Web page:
NATIONAL
February 28, 2014 | By Cindy Carcamo
TUCSON - Spanish-language media - particularly in Mexico - are abuzz following a Tribune Washington Bureau report on the U.S. Customs and Border Protection agency's use of deadly force while patrolling the nation's border with Mexico. The article was based on an independent review of U.S. Border Patrol shootings. The report - conducted by a group of law enforcement experts - criticized agents for “lack of diligence” in theirs investigations, suggesting agents intentionally provoked confrontations by sometimes stepping in the path of cars apparently to justify shootings.
NATIONAL
February 27, 2014 | By Brian Bennett
WASHINGTON - Border Patrol agents have deliberately stepped in the path of cars apparently to justify shooting at the drivers and have fired in frustration at people throwing rocks from the Mexican side of the border, according to an independent review of 67 cases that resulted in 19 deaths. The report by law enforcement experts criticized the Border Patrol for "lack of diligence" in investigating U.S. agents who had fired their weapons. It also said it was unclear whether the agency "consistently and thoroughly reviews" use-of-deadly-force incidents.
NATIONAL
February 26, 2014 | By Cindy Carcamo
AMADO, Ariz. - Border-area residents, upset with what they called an increased militarized presence in their community, began an effort Wednesday to monitor Border Patrol actions at a federal immigration checkpoint about 25 miles north of the U.S.-Mexico border in southern Arizona. Organizers with a humanitarian aid group called People Helping People in the Border Zone have called on the Border Patrol to remove the checkpoint in Amado, a town of about 300 people. Some residents say they have to deal with unnecessary delays, harassment and sometimes abuse at the checkpoint.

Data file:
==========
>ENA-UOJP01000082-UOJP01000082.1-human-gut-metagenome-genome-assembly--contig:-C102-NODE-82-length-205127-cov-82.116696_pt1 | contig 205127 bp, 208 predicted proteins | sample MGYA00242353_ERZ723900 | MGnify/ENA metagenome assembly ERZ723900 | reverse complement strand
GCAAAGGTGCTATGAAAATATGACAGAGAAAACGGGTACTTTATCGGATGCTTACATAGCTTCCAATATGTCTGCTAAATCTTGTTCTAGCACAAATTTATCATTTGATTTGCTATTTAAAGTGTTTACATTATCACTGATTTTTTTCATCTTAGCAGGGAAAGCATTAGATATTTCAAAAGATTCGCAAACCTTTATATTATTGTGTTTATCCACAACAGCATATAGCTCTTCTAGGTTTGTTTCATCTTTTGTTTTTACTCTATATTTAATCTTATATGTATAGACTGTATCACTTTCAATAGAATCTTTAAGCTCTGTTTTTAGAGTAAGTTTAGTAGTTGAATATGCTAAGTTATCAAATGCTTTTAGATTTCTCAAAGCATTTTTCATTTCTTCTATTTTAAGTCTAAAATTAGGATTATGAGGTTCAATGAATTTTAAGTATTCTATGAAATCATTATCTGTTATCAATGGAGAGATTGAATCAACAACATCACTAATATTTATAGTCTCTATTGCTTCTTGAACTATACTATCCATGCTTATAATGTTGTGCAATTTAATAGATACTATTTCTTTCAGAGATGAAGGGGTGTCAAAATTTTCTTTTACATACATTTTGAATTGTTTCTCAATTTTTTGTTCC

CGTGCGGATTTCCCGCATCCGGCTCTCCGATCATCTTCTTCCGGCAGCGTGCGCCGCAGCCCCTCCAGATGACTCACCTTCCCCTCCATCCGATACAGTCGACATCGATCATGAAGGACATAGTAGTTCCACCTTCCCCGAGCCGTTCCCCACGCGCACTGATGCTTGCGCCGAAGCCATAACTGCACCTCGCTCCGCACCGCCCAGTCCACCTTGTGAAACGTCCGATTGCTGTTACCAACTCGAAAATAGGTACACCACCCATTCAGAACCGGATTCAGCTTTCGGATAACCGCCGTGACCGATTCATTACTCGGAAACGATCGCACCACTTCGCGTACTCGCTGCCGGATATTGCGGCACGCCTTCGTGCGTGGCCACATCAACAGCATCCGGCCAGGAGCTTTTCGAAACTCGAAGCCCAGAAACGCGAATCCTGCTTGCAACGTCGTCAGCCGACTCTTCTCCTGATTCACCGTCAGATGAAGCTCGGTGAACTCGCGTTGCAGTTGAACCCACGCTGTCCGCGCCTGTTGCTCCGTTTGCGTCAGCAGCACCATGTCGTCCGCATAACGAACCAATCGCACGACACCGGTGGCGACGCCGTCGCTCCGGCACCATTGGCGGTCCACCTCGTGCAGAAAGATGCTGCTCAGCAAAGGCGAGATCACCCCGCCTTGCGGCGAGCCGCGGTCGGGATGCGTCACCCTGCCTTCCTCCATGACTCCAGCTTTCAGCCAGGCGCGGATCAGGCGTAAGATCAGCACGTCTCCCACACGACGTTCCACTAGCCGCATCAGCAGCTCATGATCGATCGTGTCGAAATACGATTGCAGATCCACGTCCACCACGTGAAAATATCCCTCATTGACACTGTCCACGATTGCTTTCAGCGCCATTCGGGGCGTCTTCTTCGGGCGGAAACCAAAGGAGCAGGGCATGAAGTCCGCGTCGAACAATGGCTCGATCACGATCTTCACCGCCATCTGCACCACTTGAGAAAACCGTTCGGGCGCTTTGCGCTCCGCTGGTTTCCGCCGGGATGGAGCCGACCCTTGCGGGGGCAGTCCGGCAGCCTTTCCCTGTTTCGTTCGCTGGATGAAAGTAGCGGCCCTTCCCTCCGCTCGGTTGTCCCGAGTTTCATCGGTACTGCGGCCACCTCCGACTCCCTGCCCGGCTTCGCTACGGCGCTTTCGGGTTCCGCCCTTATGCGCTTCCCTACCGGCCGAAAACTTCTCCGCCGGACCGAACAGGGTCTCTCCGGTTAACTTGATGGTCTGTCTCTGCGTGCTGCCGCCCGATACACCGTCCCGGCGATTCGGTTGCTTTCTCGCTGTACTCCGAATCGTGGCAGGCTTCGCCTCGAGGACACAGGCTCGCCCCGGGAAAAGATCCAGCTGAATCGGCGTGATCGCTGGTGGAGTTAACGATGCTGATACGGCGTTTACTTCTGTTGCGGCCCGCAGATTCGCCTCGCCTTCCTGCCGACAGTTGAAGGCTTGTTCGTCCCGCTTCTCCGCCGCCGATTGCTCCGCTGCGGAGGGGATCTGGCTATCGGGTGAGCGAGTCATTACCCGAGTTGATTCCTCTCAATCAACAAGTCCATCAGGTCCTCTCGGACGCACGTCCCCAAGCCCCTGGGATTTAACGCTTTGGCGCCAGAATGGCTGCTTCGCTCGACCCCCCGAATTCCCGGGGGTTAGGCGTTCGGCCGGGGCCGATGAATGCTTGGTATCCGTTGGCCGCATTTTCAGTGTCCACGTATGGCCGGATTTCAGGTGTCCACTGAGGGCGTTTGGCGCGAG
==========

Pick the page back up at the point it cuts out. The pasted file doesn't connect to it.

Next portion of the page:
WORLD
February 24, 2014 | By Patrick J. McDonnell and Alexandra Sandels
BEIRUT - Israeli warplanes struck targets late Monday near the Lebanese-Syrian border, according to news and official accounts, but there were conflicting reports about whether the areas hit were on Syrian or Lebanese soil. The official Lebanese news agency said Israeli warplanes “launched two raids” in a mountainous area in the vicinity of the Lebanese village of Nabi Sheet. There was no comment from the Israeli government. There was also no official word on possible casualties.
NATIONAL
February 21, 2014 | By Molly Hennessy-Fiske
HARLINGEN, Texas - They come from Central America with slips of paper sewn into their pockets bearing names they are sometimes too young to spell. Parents send them with Bibles, rosaries and small wooden crosses in their backpacks. The flood of undocumented immigrants has slowed compared to five years ago - likely due to tighter border enforcement and the economic downturn in the U.S. - but in its place is a new immigration surge even more confounding: children and teenagers traveling through the rugged border lands into south Texas, lured by the promise of safety.